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Eileen Reilly casts her vote into a drop box Wednesday outside the City Administration Building, 30 S. Nevada Ave., in Colorado Springs.

A Senate panel  on Tuesday killed an election reform bill from a Republican lawmaker after the legislation received near-universal scorn from election officials and advocates.

The bill from Sen. Paul Lundeen, R-Monument, would overhaul the state’s “gold standard” voting system from one in which voting is conducted overwhelmingly by mail ballots automatically sent to voters, to one that would emphasize in-person voting. Lundeen’s bill would require voters to cast ballots in person either on election day or in the six-day period leading up to election day. It would still allow voters to cast ballots by mail, but would require voters to opt in to receive a mail-in ballot.

The Monument Republican framed his effort Tuesday as “a set piece for a start of a conversation, not the end-all, be-all.” 

“I think that we must always be advancing — if we're not moving forward in many meaningful ways, we're falling behind,” he said.

Lundeen also noted he intentionally kept the bill title broad, a move that would allow lawmakers to “go wherever we would choose to go” in the amendment process.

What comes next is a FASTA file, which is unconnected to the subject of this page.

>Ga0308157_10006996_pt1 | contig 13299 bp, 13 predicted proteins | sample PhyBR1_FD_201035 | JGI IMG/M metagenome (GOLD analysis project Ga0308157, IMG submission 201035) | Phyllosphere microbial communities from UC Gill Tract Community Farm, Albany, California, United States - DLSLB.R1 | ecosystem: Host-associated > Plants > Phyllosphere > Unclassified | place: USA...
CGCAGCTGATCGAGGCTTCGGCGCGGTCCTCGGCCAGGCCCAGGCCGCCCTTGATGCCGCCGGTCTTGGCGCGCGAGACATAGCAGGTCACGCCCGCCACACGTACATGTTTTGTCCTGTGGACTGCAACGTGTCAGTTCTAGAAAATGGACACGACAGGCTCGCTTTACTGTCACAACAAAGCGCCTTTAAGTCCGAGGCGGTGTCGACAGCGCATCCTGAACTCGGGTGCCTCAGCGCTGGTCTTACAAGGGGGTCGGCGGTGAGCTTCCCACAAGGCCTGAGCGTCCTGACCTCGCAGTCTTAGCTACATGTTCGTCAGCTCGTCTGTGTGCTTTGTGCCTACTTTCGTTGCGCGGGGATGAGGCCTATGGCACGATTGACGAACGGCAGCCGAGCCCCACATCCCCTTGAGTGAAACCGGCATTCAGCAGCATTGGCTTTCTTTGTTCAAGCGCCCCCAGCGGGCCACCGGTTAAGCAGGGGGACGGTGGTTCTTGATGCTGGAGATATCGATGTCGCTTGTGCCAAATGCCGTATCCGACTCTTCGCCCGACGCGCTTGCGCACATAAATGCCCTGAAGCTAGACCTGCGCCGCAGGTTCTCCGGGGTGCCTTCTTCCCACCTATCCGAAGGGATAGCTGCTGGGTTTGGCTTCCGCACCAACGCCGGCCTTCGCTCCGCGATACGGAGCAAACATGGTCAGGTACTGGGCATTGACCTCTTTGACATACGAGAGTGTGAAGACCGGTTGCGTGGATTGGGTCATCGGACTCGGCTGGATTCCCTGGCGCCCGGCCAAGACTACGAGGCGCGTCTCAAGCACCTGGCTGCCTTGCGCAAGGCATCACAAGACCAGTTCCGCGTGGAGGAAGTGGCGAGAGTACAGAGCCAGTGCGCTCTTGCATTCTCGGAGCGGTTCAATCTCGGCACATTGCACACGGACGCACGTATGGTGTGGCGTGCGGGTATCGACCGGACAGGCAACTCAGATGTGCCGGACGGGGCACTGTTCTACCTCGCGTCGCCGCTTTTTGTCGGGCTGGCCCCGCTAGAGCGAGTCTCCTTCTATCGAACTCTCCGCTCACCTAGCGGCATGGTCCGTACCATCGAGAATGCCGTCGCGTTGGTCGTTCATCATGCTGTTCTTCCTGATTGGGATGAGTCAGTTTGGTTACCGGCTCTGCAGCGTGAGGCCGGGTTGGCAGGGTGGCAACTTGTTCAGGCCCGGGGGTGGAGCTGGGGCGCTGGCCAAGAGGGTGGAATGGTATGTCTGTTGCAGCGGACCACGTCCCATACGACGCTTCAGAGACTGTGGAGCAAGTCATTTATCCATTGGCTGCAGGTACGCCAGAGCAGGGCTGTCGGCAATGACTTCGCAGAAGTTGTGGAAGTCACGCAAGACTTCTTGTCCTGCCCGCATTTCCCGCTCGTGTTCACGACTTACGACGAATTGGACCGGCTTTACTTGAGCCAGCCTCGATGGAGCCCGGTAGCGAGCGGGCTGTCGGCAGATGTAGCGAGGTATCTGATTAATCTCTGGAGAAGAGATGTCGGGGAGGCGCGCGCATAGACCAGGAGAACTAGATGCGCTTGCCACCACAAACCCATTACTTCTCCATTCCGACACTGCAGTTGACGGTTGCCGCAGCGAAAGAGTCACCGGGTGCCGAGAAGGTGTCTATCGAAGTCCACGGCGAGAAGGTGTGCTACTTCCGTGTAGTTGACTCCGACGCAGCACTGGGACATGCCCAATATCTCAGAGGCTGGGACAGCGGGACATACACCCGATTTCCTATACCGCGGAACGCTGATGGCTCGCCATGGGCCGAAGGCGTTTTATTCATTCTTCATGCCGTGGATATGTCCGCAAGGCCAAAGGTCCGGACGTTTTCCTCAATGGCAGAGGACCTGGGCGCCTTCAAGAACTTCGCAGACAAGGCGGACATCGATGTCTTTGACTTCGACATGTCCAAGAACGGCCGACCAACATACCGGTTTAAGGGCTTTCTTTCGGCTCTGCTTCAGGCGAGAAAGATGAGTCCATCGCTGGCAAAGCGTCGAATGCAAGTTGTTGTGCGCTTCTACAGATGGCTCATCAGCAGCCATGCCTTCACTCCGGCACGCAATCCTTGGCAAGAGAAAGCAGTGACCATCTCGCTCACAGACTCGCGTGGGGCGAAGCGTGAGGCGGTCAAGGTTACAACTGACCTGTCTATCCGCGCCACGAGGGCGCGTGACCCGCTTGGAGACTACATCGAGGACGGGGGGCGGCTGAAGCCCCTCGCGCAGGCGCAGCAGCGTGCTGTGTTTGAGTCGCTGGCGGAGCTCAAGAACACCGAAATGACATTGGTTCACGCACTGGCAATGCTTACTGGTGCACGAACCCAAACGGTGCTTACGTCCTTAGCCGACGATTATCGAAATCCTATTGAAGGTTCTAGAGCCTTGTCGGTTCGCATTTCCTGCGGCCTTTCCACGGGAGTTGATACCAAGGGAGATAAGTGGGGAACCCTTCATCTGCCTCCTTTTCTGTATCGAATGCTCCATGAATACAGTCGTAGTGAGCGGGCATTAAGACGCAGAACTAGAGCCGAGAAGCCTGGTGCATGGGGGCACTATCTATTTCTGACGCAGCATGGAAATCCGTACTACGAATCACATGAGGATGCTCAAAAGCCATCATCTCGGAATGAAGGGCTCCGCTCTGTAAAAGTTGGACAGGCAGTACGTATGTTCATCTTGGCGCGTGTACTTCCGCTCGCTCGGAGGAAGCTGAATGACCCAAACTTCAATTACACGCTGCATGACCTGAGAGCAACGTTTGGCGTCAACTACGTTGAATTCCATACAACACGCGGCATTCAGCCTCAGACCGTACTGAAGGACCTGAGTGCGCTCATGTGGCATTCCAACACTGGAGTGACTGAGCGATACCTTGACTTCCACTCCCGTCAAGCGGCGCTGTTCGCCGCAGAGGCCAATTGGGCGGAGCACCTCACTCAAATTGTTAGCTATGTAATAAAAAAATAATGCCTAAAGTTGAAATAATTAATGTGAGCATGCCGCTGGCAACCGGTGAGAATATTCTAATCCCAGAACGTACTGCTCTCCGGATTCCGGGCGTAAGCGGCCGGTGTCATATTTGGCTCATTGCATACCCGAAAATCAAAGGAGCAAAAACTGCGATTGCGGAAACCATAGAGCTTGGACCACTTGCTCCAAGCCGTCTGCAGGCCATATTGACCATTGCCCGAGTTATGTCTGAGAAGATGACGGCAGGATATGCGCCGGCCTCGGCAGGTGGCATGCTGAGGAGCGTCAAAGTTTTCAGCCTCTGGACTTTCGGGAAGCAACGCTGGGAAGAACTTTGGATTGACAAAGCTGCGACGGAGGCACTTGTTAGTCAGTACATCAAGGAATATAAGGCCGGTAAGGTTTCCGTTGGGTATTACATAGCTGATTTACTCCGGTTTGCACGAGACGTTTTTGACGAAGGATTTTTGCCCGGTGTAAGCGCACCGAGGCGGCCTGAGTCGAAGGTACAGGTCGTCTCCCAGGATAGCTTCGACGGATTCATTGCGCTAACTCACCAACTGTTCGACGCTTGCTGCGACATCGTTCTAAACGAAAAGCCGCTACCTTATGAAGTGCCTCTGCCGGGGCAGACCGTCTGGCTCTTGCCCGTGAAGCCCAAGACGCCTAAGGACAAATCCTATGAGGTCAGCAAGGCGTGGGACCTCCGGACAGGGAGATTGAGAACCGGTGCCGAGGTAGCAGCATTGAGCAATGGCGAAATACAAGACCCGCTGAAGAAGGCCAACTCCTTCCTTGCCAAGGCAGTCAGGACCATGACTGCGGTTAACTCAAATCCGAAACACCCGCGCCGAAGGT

But witnesses ranging from advocates for Latino, retired and disabled voters to election officials from Jefferson and Denver counties to a representative from the Colorado County Clerks Association panned the bill and urged the Senate State, Veterans and Military Affairs Committee to oppose it. They said the bill would cut down on voter participation, disenfranchise military and overseas voters, make it harder for disabled voters to cast a ballot and drive up costs for election administration.

“There's some things we'd always love to talk about, but unfortunately this bill, as you've heard, would make our model worse and not better,” said Matt Crane, CCCA’s executive director and a former Arapahoe County clerk.

Secretary of State Jena Griswold in a statement shortly after the bill was introduced last week also slammed it as “a partisan effort to suppress the voices of Coloradans” and called for it to be “resoundingly rejected.” 

And that’s precisely what lawmakers did. In a 4-1 vote, with Republican Sen. Cleave Simpson of Alamoso joining the committee’s three Democrats, the panel moved to postpone the bill indefinitely.

“I have full faith and confidence in Colorado's election system,” Simpson said. “I'm glad we're having the conversation but for me, the bill doesn't quite do what I was looking for.”

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